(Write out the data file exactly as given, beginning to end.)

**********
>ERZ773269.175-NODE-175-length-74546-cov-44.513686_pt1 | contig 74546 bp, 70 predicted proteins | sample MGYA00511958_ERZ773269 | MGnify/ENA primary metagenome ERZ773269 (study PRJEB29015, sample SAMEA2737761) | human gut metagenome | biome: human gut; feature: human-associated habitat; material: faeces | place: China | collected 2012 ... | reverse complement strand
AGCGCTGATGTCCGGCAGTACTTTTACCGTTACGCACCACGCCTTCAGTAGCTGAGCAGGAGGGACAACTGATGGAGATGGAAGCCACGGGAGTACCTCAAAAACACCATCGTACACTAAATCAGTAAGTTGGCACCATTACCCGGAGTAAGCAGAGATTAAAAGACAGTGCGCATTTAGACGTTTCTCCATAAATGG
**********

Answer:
>ERZ773269.175-NODE-175-length-74546-cov-44.513686_pt1 | contig 74546 bp, 70 predicted proteins | sample MGYA00511958_ERZ773269 | MGnify/ENA primary metagenome ERZ773269 (study PRJEB29015, sample SAMEA2737761) | human gut metagenome | biome: human gut; feature: human-associated habitat; material: faeces | place: China | collected 2012 ... | reverse complement strand
AGCGCTGATGTCCGGCAGTACTTTTACCGTTACGCACCACGCCTTCAGTAGCTGAGCAGGAGGGACAACTGATGGAGATGGAAGCCACGGGAGTACCTCAAAAACACCATCGTACACTAAATCAGTAAGTTGGCACCATTACCCGGAGTAAGCAGAGATTAAAAGACAGTGCGCATTTAGACGTTTCTCCATAAATGG